Living worthy of the gospel means we aren’t two-faced actors. Consider the gospel! God is becoming king of everything in Jesus — do we want to fake that? Let’s strive to be able to put our social media accounts and what we think is our “private life” on display in this room and not be ashamed because we aren’t different in the absence of one another.
Second, living worthy of the gospel means we are “standing firm in one spirit… striving side by side for the faith of the gospel.” One spirit. There has been a lot to divide us of the past year. Meet, or don’t meet? Masks, or no masks? Vaccines, or no vaccines? How to handle racial tensions? How to vote? All that isn’t over. Now we are coming back together, all that stuff we have disagreed about can be a problem. We can’t be disagreeable. We can’t be divided. Some are going to vaccinate, some are going to mask up, some are going to do both, some aren’t going to do any of it. All that is a big deal in the world, but it cannot and will not be here anymore. Let’s leave those disagreements behind because it is not optional for us to strive side by side for the faith of the gospel.
This is a short-hand way of saying we need to contend for the advance of the gospel in the world together. When I say that, I know you may get nervous like that means you need to go talk to strangers by yourself and convince them to get dunked in water. No. Jesus did not send Paul nor us to baptize but to preach the gospel (cf. 1 Cor. 1). I’m realizing what’s harder than trying to proposition strangers is to intentionally ask our neighbors and coworkers to eat at our dinner tables. And then genuinely care about them. And then, because we love them, persuade them to see that Jesus is Lord. And praying together that they will have an open heart and we will have salty words because we love them. Contending for the gospel like that will lead us to great joy and great suffering. We will gain brothers, sisters, children, and we will lose the best of friends. But if we do it together, we can shoulder those joys and hardships together. Jesus laid down his life to bring us back to him; together we lay down our lives so that some may be saved.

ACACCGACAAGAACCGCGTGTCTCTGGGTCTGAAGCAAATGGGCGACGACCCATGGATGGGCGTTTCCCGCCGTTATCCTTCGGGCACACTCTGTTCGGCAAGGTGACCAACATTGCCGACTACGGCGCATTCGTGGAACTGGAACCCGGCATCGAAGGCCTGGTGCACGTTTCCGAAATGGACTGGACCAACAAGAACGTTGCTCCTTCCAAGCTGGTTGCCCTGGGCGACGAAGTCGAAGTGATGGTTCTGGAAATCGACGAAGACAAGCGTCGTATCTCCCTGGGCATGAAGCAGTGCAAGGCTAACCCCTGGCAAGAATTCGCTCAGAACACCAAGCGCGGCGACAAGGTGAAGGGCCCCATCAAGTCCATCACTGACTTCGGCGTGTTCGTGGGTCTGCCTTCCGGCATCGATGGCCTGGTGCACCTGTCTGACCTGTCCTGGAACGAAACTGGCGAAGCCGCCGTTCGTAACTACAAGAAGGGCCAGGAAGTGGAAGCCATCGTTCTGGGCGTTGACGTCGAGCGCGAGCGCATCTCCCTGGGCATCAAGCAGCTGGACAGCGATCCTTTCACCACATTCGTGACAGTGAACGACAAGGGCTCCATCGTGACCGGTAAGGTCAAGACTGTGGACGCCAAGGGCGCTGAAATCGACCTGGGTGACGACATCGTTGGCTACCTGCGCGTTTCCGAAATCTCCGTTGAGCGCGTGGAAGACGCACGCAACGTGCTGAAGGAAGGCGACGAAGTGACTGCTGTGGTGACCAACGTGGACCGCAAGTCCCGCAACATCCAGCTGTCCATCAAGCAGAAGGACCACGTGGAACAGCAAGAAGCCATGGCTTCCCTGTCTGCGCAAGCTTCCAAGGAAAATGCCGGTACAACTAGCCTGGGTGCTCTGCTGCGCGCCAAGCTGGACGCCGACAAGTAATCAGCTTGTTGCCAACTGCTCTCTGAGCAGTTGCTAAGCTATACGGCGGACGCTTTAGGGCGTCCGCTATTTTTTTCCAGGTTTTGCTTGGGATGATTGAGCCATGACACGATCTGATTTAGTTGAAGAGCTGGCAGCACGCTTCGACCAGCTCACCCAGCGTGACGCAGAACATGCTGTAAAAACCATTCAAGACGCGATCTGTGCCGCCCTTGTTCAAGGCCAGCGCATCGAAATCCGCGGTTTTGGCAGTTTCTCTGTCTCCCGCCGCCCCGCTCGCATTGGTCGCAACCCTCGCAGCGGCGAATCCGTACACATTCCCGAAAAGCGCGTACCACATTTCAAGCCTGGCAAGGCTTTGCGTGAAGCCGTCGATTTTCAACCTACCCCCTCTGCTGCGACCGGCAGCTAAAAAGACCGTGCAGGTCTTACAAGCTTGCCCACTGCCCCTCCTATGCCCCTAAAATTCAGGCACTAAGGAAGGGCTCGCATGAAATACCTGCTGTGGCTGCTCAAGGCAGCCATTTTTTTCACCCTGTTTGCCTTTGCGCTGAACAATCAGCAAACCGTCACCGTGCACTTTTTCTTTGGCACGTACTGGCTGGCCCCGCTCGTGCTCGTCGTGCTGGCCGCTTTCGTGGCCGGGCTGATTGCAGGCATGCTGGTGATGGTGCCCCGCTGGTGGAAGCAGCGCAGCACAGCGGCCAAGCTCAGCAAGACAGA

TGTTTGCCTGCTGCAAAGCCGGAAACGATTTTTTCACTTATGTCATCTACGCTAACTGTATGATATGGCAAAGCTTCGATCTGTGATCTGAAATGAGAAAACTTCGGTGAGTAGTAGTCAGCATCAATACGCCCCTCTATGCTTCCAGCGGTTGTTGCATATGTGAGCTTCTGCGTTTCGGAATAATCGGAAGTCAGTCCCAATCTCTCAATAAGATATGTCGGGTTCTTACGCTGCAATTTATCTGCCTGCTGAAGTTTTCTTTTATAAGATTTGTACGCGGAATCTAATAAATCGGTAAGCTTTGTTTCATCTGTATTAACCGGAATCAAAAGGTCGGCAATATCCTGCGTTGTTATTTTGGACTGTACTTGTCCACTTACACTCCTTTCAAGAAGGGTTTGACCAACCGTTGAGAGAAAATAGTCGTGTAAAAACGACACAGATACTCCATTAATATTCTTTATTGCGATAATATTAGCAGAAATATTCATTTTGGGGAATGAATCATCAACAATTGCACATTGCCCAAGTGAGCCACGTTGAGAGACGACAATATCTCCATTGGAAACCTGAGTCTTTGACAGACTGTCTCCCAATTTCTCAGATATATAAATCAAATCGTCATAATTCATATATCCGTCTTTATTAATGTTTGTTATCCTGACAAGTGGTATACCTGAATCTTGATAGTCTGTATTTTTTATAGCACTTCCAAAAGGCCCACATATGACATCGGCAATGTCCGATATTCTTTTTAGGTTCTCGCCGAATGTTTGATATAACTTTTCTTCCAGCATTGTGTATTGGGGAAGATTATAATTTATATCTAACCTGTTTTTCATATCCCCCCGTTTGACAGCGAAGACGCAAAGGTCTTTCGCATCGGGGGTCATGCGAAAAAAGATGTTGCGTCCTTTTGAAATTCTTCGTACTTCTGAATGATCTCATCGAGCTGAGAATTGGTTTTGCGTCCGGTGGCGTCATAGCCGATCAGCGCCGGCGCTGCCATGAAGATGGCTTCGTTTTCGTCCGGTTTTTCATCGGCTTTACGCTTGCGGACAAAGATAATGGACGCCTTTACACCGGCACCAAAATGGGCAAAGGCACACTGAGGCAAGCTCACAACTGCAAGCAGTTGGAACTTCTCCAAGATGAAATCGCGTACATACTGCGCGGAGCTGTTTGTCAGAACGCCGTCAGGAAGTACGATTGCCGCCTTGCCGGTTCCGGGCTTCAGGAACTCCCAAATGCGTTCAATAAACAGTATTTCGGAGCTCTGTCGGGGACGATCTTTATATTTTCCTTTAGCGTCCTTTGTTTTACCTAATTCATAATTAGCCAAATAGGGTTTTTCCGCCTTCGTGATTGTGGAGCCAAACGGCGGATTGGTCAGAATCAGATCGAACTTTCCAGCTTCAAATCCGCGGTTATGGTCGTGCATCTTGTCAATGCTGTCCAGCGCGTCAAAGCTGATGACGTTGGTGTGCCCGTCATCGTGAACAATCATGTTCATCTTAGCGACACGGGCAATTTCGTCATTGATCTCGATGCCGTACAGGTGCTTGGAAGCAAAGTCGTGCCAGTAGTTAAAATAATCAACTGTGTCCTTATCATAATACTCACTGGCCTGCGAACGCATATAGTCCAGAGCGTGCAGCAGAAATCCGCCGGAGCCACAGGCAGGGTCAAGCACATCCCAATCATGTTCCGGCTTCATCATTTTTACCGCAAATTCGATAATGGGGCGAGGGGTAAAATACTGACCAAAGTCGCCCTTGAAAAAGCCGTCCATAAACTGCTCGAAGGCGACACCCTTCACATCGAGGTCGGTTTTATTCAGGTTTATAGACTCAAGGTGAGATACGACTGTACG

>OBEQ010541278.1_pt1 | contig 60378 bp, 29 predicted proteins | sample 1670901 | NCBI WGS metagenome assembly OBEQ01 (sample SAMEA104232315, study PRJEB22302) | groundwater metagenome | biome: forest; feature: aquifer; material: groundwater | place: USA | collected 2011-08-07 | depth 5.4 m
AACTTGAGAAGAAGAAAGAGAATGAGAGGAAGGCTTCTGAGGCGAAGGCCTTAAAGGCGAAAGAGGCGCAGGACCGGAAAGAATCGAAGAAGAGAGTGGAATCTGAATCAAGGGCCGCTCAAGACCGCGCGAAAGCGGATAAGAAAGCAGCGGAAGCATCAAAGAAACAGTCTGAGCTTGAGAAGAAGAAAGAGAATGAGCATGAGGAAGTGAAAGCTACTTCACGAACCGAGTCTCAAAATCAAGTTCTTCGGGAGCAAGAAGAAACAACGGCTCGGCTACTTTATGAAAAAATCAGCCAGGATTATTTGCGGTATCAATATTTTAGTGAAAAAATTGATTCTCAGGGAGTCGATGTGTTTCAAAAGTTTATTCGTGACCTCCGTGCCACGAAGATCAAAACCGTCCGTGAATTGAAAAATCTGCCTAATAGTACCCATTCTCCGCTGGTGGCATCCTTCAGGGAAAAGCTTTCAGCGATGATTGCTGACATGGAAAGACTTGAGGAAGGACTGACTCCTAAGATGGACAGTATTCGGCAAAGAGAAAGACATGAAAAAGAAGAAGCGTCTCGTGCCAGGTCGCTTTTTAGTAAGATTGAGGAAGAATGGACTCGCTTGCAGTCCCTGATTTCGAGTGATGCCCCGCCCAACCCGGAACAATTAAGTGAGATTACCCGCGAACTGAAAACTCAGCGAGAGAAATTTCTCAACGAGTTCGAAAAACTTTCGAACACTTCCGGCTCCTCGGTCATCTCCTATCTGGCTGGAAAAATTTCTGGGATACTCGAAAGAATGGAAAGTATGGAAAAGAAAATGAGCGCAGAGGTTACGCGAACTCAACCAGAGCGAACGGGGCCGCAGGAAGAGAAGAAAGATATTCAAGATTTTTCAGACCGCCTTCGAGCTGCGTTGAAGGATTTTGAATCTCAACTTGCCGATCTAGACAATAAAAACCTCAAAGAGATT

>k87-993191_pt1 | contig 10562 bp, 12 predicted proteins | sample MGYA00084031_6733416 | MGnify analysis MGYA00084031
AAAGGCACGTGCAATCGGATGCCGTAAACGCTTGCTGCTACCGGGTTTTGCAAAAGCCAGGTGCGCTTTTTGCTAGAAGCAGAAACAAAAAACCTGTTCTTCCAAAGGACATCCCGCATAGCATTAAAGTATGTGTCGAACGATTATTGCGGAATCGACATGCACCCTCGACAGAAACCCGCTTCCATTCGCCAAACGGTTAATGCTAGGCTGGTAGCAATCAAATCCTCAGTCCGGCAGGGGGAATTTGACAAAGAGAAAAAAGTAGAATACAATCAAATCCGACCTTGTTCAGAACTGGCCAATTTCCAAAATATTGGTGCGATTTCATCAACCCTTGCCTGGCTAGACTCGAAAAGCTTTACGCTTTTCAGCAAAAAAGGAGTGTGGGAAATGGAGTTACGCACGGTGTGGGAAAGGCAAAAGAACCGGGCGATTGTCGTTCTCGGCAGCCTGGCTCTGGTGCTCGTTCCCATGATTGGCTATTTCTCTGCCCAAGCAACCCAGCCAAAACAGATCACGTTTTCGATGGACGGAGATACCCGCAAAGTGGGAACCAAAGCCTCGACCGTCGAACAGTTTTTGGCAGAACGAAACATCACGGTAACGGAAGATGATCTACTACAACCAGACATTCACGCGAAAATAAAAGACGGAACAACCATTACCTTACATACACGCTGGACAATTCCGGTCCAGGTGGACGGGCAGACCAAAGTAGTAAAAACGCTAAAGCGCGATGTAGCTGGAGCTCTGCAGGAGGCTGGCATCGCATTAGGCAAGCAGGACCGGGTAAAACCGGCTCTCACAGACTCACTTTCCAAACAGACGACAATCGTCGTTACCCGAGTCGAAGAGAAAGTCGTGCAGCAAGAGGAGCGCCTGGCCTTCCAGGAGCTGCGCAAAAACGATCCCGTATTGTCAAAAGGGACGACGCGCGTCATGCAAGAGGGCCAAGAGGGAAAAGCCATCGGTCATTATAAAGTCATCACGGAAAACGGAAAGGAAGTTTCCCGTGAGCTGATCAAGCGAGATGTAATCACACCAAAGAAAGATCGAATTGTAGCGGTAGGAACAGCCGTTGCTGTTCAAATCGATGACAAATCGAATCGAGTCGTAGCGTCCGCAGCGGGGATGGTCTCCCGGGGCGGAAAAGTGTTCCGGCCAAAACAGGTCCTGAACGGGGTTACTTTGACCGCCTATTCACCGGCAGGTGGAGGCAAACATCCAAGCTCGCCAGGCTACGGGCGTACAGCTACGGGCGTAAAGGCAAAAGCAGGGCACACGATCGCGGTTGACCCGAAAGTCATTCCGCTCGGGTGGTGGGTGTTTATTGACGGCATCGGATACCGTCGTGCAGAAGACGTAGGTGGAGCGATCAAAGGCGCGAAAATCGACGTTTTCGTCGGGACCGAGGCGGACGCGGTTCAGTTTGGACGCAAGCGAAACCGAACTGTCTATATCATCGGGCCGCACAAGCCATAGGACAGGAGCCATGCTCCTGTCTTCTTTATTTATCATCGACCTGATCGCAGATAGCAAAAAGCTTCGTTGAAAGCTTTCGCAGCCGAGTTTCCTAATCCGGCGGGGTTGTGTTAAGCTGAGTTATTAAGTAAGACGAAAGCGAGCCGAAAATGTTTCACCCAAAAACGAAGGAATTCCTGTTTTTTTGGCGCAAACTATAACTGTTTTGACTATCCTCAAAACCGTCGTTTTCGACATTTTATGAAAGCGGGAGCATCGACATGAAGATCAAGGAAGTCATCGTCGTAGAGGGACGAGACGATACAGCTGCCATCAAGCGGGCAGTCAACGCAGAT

Third, living worthy of the gospel means we are “not frightened in anything by [our] opponents.” The world is up to some stuff that could be scary to us. It’s scary to talk anyone about anything except the weather in this world. And we are coming to persuade people that God is judging the world by an executed and risen Jew named Jesus. He is Lord and he is not tolerant — he has eyes like fire and you must bow the knee to him or perish. Saying this kind of stuff in Iran can get your family raped and beheaded. Saying it here to the wrong people can get you cancelled and ostracized.
But remember, our citizenship is in heaven and from it we await a Savior — and when Paul says that he doesn’t mean “he’s my personal Savior who forgives me of my sins,” no — Jesus coming from heaven means he has power to transform our killable bodies into glorious bodies. That means he has power to subject all things to himself.
I feel ashamed of something. I realized as I was reading this text that I typically am not afraid of what North Korea or Iran or whoever is doing with their military and nuclear power because I live in the USA. North Korea does some military exercises and I’m thinking, “Like, what are you going to do? Bleed on us?” That is such an idolatrous and misplaced nationalistic hope. Our hope is in Jesus the Lord of heaven’s armies subjecting all things — including the U.S. military — to himself.
So, if we live as citizens worthy of the gospel — whether Paul is absent or present, we strive side by side for the advance of the gospel, not frightened in anything by our opponents — what will be the result? Notice vs. 28-30. When we always fearlessly strive side by side for the gospel, we will…
1. Clearly signal their destruction and our salvation from God. They will realize their way of life ends only in death. They will realize God’s power is actually behind us and he will rescue us. And they will respond to that in one of two ways. (1) They’ll hurt us. (2) They’ll glorify God.
2. Be granted the favor of suffering for the sake of Christ. This word granted is like the word “gifted.” Have you ever thought about what an honor it would be to suffer for Christ’s sake? We all appreciate everything he has done for us. What an honor it would be to win souls to his cause and to weep, lose jobs, friends, and social standing for his cause too.
But when we do even that and are not afraid but actually still love those who oppose us, they’ll see the power of the cross. That’s what happened in the first century and it’s what is happening in Iran right now. As people see the powers that be mistreating and killing Christians and Christians still boldly loving their enemies and speaking the truth, people see there is something distinctive there and they want in on it. This will only happen when we stand firm together and aren’t frightened. We will not signal anyone’s destruction or our salvation and we will not be granted to suffer for Christ if we fight and bicker, go at it on our own, or live in fear.
I am so amped up to put this pandemic behind us — the pandemic, not what we learned. Satan has ramped up his forces in massive ways in the past year. But if we have been pruned by this pandemic, he’s not going to know what hit him. Let us behave as citizens of heaven, striving side by side with one mind for the sake of the gospel, not frightened in anything by our opponents.